About openness and changes, yes, there is much resistance in changing practices in the society. There is also much injustice to sections of society and that is not giving way, often only changing form. But neither is it an absolutely ironclad rigidity. How the new age couples are changing Hindu marriage ceremony can be an example. I know at the least two couples personally who considered the practice of ‘kanyadan’ as demeaning to women and did not include that in their marriage. One couple used preamble of Constitution of India as ceremonial vow in their marriage. These changes have come about through secular ideals taught in the schools and colleges.
Finally, there is no necessary dichotomy between emphasis on secular ideals and having one’s own religious or cultural identity. One can happily be a Hindu, a Muslim, a Jain, a Boddh, a Sikh, a Christian or an atheist; and be true to secular ideals as far as public behaviour is concerned. One has to compromise only on the religious beliefs and practices which restrict others’ freedoms. And that in any case has to be accepted if one is not living in a theological state. Those who want to force precepts of their own religions on others have to be prevented from doing so, even if they don’t like it. This much is necessary under any kind of modern state today, and is a necessary condition for existence of multireligious societies. If the future citizens of India are to understand all this appropriate emphasis on secular ideals in the school education is absolutely a must.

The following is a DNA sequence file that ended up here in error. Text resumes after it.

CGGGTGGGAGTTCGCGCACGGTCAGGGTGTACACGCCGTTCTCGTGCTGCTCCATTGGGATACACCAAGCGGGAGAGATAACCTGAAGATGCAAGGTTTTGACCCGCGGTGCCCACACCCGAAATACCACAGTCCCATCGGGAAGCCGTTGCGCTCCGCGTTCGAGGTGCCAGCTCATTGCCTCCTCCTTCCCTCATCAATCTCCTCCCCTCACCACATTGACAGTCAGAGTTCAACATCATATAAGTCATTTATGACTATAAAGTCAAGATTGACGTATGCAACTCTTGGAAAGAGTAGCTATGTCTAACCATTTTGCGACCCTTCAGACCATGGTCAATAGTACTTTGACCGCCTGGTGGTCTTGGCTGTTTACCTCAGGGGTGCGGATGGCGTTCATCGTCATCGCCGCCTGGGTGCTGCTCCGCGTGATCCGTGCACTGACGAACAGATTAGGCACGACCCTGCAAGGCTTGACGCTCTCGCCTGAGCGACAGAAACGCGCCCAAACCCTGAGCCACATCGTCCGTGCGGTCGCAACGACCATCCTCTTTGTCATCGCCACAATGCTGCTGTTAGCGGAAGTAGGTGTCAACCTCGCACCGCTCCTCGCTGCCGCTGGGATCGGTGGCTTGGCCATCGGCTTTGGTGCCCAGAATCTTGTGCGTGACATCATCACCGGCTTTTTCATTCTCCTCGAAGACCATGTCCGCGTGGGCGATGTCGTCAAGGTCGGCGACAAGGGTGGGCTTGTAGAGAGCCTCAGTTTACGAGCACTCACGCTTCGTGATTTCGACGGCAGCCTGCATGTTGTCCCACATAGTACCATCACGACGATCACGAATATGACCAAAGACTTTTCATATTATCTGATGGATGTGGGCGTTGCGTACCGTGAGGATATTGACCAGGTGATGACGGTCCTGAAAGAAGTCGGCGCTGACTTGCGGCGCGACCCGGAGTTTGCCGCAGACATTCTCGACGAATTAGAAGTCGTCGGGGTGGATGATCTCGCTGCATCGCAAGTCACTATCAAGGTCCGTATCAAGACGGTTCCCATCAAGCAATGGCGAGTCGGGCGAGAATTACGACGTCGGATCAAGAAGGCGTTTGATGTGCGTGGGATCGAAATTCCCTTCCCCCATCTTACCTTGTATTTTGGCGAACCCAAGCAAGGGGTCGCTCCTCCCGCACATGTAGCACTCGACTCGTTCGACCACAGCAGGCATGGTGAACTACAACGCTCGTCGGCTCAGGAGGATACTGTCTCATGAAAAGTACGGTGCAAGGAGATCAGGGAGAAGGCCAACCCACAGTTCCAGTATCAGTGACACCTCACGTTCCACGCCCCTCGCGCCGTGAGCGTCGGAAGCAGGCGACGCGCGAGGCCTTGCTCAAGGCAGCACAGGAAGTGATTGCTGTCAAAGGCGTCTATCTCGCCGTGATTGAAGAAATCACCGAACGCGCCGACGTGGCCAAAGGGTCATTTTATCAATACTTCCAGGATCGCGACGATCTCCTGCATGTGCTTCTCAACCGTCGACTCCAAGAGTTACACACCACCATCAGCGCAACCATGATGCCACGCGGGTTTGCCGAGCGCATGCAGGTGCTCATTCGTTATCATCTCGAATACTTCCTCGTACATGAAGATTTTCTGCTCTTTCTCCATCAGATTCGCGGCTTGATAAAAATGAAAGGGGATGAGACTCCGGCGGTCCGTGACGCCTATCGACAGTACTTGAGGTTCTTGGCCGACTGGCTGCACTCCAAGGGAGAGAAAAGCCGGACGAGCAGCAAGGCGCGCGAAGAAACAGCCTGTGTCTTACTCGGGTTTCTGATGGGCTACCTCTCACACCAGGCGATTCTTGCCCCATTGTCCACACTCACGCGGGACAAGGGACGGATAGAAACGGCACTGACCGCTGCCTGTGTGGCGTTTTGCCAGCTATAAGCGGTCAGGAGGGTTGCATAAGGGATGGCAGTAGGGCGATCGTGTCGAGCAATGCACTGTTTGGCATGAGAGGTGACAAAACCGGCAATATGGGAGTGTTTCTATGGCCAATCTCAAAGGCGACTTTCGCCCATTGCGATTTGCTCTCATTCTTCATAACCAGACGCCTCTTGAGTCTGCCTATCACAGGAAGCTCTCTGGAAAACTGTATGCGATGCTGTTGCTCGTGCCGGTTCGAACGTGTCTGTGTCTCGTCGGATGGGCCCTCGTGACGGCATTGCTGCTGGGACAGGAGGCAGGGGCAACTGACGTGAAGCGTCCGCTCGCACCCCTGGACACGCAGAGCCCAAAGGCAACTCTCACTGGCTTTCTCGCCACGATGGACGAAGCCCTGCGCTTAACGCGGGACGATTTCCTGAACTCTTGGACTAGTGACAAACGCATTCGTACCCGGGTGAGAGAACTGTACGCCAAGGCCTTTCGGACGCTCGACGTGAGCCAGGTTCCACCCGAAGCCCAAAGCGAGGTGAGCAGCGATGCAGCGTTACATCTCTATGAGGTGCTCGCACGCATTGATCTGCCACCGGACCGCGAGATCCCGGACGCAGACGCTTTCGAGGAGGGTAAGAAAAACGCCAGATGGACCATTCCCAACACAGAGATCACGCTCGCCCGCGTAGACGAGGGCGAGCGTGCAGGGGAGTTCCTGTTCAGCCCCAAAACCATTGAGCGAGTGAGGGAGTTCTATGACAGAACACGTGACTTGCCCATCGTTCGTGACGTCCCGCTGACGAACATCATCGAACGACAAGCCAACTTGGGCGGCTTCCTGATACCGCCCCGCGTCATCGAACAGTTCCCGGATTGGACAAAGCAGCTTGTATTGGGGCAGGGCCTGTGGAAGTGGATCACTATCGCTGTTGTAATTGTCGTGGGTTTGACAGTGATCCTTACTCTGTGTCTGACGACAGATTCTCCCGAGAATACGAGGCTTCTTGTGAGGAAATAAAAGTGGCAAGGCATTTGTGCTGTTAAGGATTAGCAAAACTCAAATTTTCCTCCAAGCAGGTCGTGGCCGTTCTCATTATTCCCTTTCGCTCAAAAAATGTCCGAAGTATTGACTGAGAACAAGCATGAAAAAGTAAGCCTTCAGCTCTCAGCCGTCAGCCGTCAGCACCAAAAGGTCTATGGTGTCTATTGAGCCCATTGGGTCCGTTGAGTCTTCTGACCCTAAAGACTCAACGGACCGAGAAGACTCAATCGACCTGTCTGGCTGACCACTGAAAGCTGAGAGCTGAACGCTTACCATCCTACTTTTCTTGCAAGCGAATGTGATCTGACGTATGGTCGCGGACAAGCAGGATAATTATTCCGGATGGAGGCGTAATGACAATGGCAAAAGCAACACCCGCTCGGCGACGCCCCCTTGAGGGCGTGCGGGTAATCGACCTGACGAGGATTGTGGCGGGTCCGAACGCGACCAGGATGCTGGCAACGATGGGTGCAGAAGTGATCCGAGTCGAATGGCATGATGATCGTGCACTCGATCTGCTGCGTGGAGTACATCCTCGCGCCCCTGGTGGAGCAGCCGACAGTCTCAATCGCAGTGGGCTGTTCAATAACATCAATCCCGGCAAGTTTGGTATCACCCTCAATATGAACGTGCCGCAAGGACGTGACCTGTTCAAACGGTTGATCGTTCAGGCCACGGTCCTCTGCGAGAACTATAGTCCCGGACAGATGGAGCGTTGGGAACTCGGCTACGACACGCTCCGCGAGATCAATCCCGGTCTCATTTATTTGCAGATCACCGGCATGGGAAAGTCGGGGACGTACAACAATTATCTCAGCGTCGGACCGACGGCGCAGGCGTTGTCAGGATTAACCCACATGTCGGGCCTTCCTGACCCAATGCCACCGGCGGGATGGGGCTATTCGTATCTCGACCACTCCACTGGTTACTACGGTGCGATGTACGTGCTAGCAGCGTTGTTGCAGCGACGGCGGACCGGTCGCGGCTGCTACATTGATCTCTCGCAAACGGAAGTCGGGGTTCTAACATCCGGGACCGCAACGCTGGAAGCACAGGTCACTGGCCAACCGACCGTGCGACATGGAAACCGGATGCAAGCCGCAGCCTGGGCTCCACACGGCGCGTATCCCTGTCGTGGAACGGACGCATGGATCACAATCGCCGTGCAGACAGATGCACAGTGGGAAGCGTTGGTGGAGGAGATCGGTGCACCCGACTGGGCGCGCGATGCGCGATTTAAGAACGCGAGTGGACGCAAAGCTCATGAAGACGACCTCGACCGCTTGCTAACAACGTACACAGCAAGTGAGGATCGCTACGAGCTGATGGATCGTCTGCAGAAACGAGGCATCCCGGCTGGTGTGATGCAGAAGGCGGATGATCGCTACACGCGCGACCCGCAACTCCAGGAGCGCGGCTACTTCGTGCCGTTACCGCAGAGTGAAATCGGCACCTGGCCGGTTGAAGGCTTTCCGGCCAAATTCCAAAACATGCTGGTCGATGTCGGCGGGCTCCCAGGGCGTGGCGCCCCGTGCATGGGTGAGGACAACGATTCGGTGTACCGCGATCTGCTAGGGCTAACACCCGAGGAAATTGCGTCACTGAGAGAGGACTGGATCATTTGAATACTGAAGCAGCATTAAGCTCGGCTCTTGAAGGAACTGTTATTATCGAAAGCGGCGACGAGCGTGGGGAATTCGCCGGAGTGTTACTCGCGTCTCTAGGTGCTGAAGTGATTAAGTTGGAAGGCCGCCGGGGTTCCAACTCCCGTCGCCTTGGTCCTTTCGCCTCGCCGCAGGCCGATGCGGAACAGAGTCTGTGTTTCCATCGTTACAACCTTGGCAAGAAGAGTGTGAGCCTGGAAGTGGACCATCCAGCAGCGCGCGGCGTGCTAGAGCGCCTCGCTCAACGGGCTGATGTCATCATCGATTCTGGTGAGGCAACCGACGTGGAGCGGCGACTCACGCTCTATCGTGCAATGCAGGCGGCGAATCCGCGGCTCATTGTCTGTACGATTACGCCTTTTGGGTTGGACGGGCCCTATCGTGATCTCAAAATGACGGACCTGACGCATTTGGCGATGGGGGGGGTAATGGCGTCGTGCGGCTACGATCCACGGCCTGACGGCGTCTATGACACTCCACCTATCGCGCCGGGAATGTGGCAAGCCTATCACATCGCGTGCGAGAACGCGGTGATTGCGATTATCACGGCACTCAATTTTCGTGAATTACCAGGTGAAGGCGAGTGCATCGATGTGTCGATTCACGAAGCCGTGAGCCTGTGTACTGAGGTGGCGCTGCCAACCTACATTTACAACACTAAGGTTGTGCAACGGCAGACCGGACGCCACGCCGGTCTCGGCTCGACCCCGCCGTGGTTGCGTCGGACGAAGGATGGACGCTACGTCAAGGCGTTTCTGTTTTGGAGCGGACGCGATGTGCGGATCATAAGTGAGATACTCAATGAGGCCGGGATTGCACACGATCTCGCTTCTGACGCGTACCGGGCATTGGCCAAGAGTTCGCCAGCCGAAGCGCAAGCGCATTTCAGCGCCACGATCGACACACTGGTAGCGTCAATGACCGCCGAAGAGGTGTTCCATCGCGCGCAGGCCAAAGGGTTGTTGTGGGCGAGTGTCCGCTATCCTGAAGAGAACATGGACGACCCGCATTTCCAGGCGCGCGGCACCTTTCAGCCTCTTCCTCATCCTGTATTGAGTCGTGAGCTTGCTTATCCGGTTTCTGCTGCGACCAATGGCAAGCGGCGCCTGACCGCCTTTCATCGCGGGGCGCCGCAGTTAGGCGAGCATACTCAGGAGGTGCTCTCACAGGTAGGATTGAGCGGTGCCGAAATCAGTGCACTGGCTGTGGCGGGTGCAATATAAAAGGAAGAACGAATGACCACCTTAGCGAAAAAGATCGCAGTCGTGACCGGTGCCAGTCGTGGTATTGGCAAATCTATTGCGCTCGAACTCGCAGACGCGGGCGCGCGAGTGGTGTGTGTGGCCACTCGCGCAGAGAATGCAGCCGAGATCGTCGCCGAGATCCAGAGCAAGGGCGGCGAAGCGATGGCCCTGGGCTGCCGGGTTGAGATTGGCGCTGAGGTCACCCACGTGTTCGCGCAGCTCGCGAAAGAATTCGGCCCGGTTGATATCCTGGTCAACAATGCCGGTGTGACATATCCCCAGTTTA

International Encyclopaedia of Social Sciences, Second Edition (2008), Volume 7, p277-378.
 Romila Thapar, Asoka and the decline of the Mauryas, OUP, 1997, p255